MenWeb - Men's Voices Magazine

Men, Men's Groups, and Men's Movements

Book reviews

Copyright © 1993 by by Dr. Shepherd Bliss

 

  Kauth, Bill. A Circle of Men: The Original Manual for Men's Support Groups. St. Martin's Press, $12.95. 140 pages.

Liebrnan, Wayne. Tending the Fire: The Ritual Men's Group. Ally Press, $7.00. 60 pages.

 

Shepherd Bliss


So you want to understand men? Or the growing men's movements? Perhaps you are in a men's group? Or thinking of joining one? Why are thousands of men today drumming and going to the woods?

Such questions are addressed in two recent books by experienced activists in the men's movements: organizer Bill Kauth's A Circle of Men, a basic book, and physician Wayne Liebman's Tending the Fire, an advanced book. Though designed for men in or considering groups, each offers much to women interested in understanding men and to men outside groups. Both are practical how-to books grounded in soulful wisdom. These authors tell their personal stories of many years working with men and draw lessons from them. They are full of helpful sources and details, but it is the authors' direct experiences with men that make the books breathe.

Kauth writes about "support groups," whereas Liebman considers "ritual groups," their differences being important. Support groups tend to process feelings by talking, usually guided by a leader or leaders. Ritual groups tend to be without leaders and use tools such as mythology, poetry, and drumming. "It's a mistake," according to Liebman, to try to combine being a process group and a ritual group, though I have seen it done well in the San Francisco Bay Area by The Sons of Orpheus. Amidst theft differences, a symbolic similarity in the books is that instead of the usual Lone Ranger author's photograph, both authors appear with their men's groups -- Liebman with the Lost Dog Men's Council and Kauth with his first men's group (1972 to 1975).

Two dozen humorous cartoons are woven throughout Kauth's well-presented book. Though some may find them distracting, I found them funny. Too many men are overly serious and become workaholics, which more humor can help us overcome. The cartoon on the opening page, for example, shows a man sorting out boxes and commenting to another man, "It's a bunch of stuff my Dad gave me. I'm going to go through it and save some, throw some away, and add some of my own."

In the spirit of brotherhood, Kauth also includes short articles by other men active in men's work. Inspiring words by other men's studies writers, such as Sam Keen and Aaron Kipnis, are woven throughout A Circle of Men. Kauth has clearly done good work with men -- in the field and now in this helpful book. This jewel of a book provides readers with the benefit of years of hard work and the sweat of hundreds of men who went into it. Kauth and A Circle of Men are trustworthy.

However, I must voice a reservation -- Kauth's overuse of the term "New Warrior." Though I like the work Kauth describes, I do not appreciate the men's movements' attempts to reclaim the word "warrior." Though I affirm values such as courage, bravery, loyalty and fighting for what one believes, the term "warrior" is forever associated with its root war, and has been sullied beyond redemption by modern technological warfare. So I call men to get BEYOND THE WARRIOR! I prefer terms such as Guardian and Husbandman to describe the positive qualities born before the warrior in the hunter. Fortunately, the use and misuse of words such as "warrior," "king," and "wildman," particularly in the problematic writings of Robert Moore, are being challenged from within men's movements by various participants. These words are easily misunderstood and distorted by the media.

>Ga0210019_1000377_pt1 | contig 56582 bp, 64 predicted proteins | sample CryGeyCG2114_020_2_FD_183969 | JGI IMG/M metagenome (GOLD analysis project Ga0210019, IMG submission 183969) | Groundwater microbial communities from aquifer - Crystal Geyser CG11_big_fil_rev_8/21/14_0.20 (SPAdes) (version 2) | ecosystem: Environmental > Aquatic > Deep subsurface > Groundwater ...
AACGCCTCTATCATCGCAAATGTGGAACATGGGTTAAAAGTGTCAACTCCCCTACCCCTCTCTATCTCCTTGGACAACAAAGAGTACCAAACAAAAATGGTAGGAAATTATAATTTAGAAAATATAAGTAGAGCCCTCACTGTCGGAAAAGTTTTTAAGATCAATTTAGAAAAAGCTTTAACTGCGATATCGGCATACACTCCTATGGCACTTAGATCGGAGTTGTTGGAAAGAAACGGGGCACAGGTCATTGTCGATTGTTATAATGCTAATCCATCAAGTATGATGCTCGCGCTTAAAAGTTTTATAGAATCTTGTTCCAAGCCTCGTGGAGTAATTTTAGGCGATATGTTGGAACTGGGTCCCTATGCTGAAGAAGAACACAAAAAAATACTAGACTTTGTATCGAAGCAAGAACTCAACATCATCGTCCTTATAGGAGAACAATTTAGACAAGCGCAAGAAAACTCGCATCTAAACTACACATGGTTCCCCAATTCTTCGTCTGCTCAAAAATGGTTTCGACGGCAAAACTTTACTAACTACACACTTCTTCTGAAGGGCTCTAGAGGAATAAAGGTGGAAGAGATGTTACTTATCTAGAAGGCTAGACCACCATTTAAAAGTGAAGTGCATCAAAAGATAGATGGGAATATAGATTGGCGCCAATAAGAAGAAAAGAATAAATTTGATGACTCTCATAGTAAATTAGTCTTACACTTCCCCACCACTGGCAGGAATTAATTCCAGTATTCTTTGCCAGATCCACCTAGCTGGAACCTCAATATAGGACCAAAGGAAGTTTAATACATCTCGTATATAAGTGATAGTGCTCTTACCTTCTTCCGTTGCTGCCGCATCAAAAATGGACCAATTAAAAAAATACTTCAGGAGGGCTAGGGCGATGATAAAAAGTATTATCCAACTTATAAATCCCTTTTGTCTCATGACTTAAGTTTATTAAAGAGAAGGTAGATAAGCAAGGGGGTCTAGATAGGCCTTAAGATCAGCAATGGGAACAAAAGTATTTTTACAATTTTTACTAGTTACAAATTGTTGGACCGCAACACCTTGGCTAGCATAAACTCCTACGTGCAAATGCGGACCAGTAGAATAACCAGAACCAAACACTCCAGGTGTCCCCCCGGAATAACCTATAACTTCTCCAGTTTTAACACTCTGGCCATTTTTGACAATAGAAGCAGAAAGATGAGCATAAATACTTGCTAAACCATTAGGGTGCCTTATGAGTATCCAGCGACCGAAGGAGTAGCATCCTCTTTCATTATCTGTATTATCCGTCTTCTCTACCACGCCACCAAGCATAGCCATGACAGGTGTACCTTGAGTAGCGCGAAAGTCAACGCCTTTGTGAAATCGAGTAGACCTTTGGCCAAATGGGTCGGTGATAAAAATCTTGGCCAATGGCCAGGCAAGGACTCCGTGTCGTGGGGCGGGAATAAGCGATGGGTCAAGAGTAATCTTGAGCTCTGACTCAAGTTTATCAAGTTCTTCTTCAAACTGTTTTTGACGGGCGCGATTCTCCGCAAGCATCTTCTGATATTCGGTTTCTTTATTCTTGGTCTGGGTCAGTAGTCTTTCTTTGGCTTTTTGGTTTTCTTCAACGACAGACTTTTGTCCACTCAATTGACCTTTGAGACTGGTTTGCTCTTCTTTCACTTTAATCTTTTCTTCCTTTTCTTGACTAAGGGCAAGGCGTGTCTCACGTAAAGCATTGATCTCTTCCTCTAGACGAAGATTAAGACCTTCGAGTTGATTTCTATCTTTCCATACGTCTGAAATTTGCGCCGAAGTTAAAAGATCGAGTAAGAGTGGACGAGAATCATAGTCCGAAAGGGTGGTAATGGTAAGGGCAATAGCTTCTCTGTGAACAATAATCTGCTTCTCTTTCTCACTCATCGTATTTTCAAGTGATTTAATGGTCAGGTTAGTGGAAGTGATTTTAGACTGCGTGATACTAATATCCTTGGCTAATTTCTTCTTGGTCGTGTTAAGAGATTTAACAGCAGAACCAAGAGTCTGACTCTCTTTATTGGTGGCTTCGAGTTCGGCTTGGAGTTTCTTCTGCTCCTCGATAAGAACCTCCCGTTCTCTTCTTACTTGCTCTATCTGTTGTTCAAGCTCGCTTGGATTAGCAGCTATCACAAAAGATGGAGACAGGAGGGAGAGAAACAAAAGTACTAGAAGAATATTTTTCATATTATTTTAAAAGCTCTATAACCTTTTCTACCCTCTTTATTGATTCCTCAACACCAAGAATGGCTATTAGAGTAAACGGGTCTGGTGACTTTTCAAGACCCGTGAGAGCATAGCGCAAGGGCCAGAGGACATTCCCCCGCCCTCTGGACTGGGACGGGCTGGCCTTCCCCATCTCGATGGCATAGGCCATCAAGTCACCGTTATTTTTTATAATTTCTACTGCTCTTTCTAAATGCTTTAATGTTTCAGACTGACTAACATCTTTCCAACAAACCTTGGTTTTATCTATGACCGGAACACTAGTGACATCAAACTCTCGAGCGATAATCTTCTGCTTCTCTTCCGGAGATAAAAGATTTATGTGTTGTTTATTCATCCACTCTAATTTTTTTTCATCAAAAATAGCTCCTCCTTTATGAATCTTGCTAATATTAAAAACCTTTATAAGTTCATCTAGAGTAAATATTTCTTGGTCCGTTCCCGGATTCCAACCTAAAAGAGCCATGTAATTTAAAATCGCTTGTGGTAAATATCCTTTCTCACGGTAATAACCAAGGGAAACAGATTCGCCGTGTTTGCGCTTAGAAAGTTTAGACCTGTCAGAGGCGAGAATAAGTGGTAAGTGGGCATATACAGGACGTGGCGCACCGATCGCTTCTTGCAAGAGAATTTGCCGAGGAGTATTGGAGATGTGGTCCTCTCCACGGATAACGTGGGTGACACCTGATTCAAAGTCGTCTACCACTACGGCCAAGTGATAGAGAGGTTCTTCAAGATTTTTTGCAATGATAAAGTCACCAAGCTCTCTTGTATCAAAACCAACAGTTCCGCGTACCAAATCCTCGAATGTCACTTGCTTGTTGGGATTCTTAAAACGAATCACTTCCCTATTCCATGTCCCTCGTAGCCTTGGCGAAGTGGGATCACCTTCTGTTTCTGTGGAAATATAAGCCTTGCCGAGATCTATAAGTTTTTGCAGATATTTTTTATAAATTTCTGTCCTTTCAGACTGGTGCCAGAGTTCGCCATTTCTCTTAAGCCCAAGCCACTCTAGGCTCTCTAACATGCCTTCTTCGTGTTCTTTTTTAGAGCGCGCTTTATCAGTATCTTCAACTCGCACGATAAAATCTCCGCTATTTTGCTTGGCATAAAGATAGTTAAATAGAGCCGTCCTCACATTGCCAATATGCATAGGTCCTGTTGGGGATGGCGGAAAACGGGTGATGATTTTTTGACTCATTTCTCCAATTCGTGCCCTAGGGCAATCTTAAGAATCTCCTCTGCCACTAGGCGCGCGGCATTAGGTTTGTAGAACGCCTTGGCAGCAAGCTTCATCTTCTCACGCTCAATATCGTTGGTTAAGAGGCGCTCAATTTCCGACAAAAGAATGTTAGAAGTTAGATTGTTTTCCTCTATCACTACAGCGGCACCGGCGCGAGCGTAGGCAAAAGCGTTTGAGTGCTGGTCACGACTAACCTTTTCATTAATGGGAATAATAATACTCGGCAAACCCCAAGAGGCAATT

Tending the Fire begins with a quotation from women's ritualistZ. Budapest. "The purpose of ritual is to wake up the old mind ... the old ones inside us ... those parts do not speak English. They do not care about television." Liebman draws on his ample work with poet Robert Bly, who recommends this book for its "cunning and generosity."

The chapter "Inviting the Mythological" begins with a quotation from the Jewish Baal Shem Tov: "When the bond between/heaven and earth is broken/even prayer is not enough;/ only a story can mend it." The book's final chapter, "Building a Container," is initiated by lines from the thirteenth century Sufi poet Rumi, "Start a huge, foolish project, like Noah./It makes absolutely no difference/what people think of you."

Among some of the stimulating affirmations in Tending the Fire are the following: Speak from the heart. "Fear is the guide to be completely trusted." Being lost can be important. Ritual is a vessel, a protected space where imagination can awaken. Men often have "ambivalence about their feelings," which Liebman encourages us to accept. A substantial resources section concludes the book, with recommendations of "Freud and Jung," "Myths and Fairy Tales," "Inner Work," "Poetry and Essays," "Literature, Movies and Music," and "Catalogues, Presses, Periodicals, Men's Studies and Conferences."

Storytelling drummer Michael Meade praises the book in the introduction because it "challenges men to create their own forms, to ask themselves the hardest questions, and invites them to reach into art, their own memories, imagination and skills to enlarge their sense of their own souls as individuals and as men ."

Shepherd Bliss directs the Kokopelli Traveling Lodge and farms a few acres in northern California. A sample of his Men's Gender and Soul Newsletter is available: P.O. Box 1040, Sebastopol, CA 95473.


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